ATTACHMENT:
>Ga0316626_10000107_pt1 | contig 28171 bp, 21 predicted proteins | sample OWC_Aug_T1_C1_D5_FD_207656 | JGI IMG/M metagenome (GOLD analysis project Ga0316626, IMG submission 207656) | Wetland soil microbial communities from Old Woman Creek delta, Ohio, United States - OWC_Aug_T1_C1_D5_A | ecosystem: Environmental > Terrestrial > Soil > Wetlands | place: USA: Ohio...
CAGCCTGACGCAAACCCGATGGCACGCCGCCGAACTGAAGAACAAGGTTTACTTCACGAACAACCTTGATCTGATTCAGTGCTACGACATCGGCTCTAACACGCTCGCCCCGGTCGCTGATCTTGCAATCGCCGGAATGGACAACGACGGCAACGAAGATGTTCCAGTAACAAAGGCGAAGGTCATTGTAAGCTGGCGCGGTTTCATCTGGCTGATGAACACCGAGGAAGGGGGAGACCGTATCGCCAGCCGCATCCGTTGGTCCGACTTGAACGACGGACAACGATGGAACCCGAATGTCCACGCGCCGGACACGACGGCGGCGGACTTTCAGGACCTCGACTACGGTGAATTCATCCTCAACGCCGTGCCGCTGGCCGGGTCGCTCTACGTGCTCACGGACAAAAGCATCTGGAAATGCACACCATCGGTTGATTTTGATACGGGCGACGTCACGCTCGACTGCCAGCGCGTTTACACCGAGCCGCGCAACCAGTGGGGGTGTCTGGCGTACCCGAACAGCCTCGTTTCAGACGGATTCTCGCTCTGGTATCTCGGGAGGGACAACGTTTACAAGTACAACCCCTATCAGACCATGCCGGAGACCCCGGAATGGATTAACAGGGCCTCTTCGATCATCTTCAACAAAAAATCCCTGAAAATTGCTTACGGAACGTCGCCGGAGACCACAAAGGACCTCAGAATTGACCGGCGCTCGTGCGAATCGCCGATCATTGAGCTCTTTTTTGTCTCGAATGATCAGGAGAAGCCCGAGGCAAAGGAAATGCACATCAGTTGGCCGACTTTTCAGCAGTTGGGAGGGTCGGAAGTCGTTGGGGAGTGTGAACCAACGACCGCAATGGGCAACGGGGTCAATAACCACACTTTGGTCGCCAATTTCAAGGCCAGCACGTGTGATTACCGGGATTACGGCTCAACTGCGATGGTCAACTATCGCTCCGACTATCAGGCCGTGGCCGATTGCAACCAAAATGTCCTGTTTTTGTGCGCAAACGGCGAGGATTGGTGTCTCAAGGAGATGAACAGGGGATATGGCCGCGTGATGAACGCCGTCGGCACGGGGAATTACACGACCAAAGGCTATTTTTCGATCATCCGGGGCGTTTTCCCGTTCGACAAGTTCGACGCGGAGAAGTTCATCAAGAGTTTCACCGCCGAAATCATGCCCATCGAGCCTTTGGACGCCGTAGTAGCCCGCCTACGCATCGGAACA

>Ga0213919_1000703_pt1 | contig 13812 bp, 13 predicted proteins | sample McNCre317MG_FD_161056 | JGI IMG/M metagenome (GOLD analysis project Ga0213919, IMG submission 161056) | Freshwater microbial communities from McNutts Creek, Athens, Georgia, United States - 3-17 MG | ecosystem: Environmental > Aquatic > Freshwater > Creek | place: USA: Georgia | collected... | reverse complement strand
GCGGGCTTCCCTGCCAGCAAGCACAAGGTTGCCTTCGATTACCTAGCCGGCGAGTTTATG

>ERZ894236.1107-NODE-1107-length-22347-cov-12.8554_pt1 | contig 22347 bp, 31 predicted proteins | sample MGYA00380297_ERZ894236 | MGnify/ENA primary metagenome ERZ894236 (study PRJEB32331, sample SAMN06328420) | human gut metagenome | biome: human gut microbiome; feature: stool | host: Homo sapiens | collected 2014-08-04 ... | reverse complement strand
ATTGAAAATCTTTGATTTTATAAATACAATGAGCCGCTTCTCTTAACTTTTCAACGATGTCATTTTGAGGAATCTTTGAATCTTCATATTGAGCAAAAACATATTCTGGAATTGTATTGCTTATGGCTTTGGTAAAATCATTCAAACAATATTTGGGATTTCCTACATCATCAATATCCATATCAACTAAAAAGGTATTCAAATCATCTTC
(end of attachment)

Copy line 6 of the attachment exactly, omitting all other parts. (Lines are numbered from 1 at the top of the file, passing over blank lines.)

ATTGAAAATCTTTGATTTTATAAATACAATGAGCCGCTTCTCTTAACTTTTCAACGATGTCATTTTGAGGAATCTTTGAATCTTCATATTGAGCAAAAACATATTCTGGAATTGTATTGCTTATGGCTTTGGTAAAATCATTCAAACAATATTTGGGATTTCCTACATCATCAATATCCATATCAACTAAAAAGGTATTCAAATCATCTTC